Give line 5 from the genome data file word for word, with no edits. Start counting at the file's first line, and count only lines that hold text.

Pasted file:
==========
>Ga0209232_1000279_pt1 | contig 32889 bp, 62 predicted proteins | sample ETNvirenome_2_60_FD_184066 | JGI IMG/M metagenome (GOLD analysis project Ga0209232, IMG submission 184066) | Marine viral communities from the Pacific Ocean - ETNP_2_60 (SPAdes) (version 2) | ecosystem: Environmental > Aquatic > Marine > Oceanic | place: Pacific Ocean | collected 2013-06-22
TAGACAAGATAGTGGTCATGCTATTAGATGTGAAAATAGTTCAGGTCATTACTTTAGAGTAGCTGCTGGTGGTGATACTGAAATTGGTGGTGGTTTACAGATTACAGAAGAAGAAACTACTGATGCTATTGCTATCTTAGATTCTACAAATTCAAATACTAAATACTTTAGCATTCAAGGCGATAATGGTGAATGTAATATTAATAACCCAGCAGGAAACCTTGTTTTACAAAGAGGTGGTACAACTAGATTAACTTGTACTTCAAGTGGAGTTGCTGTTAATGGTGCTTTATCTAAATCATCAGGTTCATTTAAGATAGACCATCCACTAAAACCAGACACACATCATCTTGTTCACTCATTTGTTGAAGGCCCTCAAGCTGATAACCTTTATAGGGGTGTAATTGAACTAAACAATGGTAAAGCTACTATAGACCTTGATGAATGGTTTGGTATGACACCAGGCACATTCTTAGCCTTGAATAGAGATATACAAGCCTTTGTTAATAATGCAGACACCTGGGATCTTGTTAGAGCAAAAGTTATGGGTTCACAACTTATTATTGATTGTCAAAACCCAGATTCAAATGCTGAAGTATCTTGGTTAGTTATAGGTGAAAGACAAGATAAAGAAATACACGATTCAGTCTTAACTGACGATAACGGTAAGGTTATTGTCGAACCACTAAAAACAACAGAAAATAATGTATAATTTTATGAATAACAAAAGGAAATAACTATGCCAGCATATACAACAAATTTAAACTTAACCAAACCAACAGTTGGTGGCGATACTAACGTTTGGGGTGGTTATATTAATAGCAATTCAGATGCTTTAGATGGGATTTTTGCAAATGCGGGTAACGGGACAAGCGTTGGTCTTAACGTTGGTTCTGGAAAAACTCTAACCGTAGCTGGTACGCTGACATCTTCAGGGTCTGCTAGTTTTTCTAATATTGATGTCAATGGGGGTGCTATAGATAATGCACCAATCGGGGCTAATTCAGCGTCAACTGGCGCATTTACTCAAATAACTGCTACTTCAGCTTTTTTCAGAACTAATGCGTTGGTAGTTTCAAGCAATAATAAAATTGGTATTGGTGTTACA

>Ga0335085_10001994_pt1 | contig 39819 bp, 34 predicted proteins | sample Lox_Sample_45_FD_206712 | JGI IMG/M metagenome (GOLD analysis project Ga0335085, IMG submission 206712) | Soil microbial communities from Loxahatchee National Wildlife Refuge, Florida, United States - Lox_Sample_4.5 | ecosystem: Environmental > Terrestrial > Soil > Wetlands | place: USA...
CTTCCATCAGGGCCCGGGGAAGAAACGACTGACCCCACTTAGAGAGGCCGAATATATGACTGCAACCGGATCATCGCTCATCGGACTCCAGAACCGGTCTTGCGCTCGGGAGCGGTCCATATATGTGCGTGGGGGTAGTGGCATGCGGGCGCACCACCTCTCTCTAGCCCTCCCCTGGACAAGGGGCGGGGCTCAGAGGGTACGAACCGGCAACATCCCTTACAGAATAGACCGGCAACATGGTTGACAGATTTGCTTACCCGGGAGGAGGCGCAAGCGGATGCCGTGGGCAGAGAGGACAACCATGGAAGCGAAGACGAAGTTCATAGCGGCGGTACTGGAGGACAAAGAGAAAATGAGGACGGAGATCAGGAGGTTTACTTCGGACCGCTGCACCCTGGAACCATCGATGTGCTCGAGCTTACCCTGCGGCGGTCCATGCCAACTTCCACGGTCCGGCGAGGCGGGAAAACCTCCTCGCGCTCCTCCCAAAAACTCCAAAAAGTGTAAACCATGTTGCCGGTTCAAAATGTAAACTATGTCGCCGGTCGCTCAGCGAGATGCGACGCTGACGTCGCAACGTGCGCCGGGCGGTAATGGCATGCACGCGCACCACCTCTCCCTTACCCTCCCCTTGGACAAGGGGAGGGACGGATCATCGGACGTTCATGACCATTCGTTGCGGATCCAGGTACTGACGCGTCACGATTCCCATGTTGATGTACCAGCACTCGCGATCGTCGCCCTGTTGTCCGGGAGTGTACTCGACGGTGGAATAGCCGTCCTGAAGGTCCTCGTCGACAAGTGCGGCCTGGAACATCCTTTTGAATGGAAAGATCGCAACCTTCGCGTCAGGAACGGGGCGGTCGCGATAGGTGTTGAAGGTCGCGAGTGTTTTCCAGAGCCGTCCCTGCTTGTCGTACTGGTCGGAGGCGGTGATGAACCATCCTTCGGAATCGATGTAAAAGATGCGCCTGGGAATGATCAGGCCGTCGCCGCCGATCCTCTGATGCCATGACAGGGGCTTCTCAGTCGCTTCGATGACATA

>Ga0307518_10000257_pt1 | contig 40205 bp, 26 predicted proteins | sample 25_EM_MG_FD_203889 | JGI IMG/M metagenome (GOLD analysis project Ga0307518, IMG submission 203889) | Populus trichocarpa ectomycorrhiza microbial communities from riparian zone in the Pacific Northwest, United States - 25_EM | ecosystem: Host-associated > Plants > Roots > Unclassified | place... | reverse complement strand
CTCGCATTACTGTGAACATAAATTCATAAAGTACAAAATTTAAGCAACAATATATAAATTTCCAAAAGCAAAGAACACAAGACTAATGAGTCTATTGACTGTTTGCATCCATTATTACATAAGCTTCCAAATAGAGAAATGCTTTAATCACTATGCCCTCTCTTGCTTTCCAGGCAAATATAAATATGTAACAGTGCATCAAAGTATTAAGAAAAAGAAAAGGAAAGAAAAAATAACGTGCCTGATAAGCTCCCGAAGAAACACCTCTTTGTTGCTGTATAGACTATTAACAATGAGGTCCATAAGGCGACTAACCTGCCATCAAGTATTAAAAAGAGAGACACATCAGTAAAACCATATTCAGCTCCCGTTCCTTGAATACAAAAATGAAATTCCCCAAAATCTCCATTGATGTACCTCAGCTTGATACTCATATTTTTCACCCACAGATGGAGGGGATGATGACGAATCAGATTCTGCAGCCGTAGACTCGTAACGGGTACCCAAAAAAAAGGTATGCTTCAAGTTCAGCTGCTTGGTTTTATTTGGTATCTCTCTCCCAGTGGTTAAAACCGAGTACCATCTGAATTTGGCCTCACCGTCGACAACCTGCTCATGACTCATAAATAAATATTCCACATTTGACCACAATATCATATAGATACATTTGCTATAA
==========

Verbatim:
>Ga0307518_10000257_pt1 | contig 40205 bp, 26 predicted proteins | sample 25_EM_MG_FD_203889 | JGI IMG/M metagenome (GOLD analysis project Ga0307518, IMG submission 203889) | Populus trichocarpa ectomycorrhiza microbial communities from riparian zone in the Pacific Northwest, United States - 25_EM | ecosystem: Host-associated > Plants > Roots > Unclassified | place... | reverse complement strand